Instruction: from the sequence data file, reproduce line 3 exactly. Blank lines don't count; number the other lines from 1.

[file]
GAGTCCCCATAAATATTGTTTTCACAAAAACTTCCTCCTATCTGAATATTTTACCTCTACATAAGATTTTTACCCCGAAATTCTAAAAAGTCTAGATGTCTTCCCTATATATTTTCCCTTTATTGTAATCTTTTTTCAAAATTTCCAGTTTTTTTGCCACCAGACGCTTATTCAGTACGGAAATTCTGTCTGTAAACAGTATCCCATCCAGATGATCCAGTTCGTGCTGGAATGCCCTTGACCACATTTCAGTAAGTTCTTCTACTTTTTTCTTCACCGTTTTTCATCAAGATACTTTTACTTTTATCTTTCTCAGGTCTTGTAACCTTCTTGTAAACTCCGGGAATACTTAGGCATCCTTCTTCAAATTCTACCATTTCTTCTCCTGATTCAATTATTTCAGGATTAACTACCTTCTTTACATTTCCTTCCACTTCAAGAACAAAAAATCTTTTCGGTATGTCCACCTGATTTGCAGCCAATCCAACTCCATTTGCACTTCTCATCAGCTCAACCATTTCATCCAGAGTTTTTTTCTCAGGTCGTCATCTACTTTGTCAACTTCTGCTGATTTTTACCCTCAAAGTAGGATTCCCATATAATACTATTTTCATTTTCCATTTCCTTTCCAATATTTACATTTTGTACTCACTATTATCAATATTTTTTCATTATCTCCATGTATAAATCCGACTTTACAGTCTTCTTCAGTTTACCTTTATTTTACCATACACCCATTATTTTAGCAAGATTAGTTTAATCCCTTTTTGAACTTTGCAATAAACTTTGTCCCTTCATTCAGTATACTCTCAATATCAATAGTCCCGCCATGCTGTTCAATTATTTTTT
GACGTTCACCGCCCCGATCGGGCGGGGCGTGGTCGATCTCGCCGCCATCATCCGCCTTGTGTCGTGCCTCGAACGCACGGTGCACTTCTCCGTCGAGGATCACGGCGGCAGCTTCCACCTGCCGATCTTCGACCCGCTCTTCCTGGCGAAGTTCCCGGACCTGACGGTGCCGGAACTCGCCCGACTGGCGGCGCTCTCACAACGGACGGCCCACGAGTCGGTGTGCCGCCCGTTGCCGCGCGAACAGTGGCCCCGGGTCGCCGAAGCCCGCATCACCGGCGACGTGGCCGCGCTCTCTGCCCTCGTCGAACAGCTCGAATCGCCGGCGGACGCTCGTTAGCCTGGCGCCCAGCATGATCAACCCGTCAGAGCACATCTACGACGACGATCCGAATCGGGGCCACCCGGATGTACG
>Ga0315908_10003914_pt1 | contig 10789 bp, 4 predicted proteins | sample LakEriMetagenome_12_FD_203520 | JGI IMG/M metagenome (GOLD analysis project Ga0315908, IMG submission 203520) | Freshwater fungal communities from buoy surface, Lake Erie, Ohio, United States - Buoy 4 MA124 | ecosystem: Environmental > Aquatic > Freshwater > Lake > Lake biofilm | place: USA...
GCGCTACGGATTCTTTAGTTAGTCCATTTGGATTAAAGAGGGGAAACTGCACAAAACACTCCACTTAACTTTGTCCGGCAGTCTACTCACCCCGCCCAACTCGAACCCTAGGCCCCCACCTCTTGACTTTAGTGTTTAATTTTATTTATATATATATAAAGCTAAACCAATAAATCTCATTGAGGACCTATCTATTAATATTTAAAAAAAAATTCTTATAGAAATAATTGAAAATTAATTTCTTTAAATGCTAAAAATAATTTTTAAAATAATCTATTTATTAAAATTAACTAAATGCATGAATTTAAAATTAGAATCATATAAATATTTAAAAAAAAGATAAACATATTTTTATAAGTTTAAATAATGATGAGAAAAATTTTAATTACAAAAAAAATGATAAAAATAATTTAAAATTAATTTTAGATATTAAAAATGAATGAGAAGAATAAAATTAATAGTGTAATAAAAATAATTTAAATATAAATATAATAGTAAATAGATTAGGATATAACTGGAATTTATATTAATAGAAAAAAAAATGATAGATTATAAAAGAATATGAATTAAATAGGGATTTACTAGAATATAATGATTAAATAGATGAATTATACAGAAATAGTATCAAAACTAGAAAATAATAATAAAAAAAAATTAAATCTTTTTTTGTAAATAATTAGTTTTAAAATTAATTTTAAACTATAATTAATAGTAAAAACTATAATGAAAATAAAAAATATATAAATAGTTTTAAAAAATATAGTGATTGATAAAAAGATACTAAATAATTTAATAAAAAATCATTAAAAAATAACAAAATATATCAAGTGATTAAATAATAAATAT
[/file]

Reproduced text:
>Ga0315908_10003914_pt1 | contig 10789 bp, 4 predicted proteins | sample LakEriMetagenome_12_FD_203520 | JGI IMG/M metagenome (GOLD analysis project Ga0315908, IMG submission 203520) | Freshwater fungal communities from buoy surface, Lake Erie, Ohio, United States - Buoy 4 MA124 | ecosystem: Environmental > Aquatic > Freshwater > Lake > Lake biofilm | place: USA...